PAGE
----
What's in a trail shoe?
Most runners ask whether they really need trail running shoes at all. The fact is, while you can for a time get away with a running shoe in a trail environment, you are courting injury in the form of a twisted ankle or bruised toe, not to mention putting a real pounding to shoes that are not up to the task and will become useless soon, on roads or otherwise, anyway. Your best bet is to invest in one of the few pieces of equipment required for running trails, and be infinitely more comfortable and safer in the long haul.
Assuming your trail running is not the packed clay of city trails (for which a road shoe is perfectly acceptable), trail shoes offer variations based on terrain. Here we will explore foothill-type terrain, or mountainous trail running with rocks and roots, and not concern ourselves with the amphibious stream-crossing and the like that could require specialized rubber to grip wet, flat rocks.
The differences between trail and road shoes all stem from the fact that trail shoes are designed to protect you from elements that are less pervasive in road running. First, a trail show typically has a protective midsole. This is the horizontal middle layer of an athletic shoe, and in road shoes it most often offers shock-absorbent cushioning. In a trail shoe, you'll find protection in the form of a flexible plastic plate so, for example, a rock doesn't come up through the bottom of the shoe.
Second, a trail shoe almost always has a lower profile than a road shoe, meaning it is flatter to the ground and less built up on its sole. You're far less likely to twist an ankle--a real concern on the uneven surfaces associated with trails--if you're not elevated two inches off the ground on a cushion of rubber and air.
Most obviously, a trail shoe offers superior traction, in the form of "lugs" of hard, sticky rubber that protrude more than the traditional running shoe patterns. Sometimes, trail shoe manufacturers will borrow from their rock climbing shoe designs to engineer shoes of composite rubber formulas, meant to run over rock.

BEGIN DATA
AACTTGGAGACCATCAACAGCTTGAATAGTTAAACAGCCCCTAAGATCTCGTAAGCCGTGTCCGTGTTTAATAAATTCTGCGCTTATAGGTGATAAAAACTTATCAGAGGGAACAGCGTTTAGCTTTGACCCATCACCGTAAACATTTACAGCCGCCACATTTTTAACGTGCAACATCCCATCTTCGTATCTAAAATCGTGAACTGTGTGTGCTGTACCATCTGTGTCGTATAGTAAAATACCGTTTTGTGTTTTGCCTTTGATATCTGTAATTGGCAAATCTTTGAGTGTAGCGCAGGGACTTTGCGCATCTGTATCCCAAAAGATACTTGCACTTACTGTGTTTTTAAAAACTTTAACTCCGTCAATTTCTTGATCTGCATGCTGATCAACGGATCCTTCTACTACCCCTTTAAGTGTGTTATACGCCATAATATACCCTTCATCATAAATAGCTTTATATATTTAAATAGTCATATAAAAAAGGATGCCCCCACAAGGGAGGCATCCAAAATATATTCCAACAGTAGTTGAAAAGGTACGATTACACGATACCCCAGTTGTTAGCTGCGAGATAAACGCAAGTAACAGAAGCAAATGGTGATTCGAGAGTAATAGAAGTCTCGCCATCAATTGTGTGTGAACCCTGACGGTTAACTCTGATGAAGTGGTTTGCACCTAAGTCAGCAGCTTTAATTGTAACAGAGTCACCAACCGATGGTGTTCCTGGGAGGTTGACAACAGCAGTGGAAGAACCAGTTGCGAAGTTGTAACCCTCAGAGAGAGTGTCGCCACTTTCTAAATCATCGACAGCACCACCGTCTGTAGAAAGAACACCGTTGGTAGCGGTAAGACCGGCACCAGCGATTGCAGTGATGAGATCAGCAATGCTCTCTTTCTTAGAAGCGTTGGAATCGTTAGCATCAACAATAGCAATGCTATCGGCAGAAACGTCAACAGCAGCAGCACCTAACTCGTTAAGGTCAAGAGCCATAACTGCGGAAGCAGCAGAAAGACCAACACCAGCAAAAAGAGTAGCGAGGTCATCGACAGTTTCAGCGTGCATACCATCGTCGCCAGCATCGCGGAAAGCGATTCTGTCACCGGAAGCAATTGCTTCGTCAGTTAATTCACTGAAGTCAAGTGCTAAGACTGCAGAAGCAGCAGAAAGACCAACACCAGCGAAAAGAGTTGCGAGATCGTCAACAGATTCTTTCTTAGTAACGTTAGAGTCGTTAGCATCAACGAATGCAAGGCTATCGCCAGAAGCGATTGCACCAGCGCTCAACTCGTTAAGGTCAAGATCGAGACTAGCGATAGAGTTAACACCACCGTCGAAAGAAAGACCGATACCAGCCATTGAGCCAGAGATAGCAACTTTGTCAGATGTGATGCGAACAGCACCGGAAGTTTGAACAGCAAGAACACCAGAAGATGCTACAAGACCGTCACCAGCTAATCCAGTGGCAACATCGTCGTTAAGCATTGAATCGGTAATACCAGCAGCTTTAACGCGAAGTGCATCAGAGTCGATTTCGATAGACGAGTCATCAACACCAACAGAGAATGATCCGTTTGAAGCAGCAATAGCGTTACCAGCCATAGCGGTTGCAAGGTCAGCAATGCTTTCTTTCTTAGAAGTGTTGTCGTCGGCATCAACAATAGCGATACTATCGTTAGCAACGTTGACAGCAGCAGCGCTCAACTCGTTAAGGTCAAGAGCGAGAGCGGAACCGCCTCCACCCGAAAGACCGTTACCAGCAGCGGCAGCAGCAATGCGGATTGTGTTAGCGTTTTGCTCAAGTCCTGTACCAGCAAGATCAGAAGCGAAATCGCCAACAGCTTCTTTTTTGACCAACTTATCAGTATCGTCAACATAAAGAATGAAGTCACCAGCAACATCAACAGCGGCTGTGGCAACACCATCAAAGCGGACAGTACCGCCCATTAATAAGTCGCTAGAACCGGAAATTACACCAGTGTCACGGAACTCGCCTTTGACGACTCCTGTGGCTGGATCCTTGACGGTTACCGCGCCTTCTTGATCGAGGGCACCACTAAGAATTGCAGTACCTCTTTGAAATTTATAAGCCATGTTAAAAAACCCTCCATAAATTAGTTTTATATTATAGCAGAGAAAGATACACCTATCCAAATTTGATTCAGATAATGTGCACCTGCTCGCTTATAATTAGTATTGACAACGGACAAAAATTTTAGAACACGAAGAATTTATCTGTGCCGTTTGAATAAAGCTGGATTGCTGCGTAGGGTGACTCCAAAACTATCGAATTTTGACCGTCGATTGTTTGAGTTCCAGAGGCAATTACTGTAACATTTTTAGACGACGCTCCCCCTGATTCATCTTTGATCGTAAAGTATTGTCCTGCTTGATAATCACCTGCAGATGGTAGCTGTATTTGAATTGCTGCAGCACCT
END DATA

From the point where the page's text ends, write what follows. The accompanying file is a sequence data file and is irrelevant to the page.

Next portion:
As for the fabric portion of the shoe (known as the upper), expect trail shoes to be more supportive and generally made from stiffer materials. Sometimes leather or waterproofed synthetics are used to construct the upper, which hold your foot in place better than the lightweight canvas or breathable mesh that a road shoe has. Trail shoes are designed to lessen or prevent side-to-side motion of the foot. You may find shoes with a fabric collar at the ankle to keep out sand and scree. You may want a shoe with a "lace garage" to keep laces from catching on twigs. The terrain determines the importance of such considerations.
Finally, because it is almost inevitable that your big toe will encounter a rock or boulder, trail shoes offer protection in the form of a thick, rubber toe bumper at the front. These differences in the aggregate make trail shoes a necessary purchase for safety and comfort on the trail. As with any running shoe, be sure your trail shoes have ample room in the toe box--a half-inch of space after your longest toe is appropriate to eliminate rubbing as the foot swells, or during downhill stretches. A trail shoe should feel right immediately; there is no "breaking in" period. Look for a last (the overall shape and width of the shoe) that matches your foot type. Shop at the end of the day or after running when feet are swollen, and always wear the exact socks you intend to wear on the trail. It's a good idea to bring your road shoes along with you, as a starting point for the sales rep at the shoe store. The longer you intend to be out on the trails for any given run, the sturdier the overall construction of the shoe should be.
Runner's World Complete Guide to Trail Running by Dagny Scott Barrios, 2003, Rodale Press, 228 pp.
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|Publication:||Running & FitNews|
|Date:||May 1, 2009|
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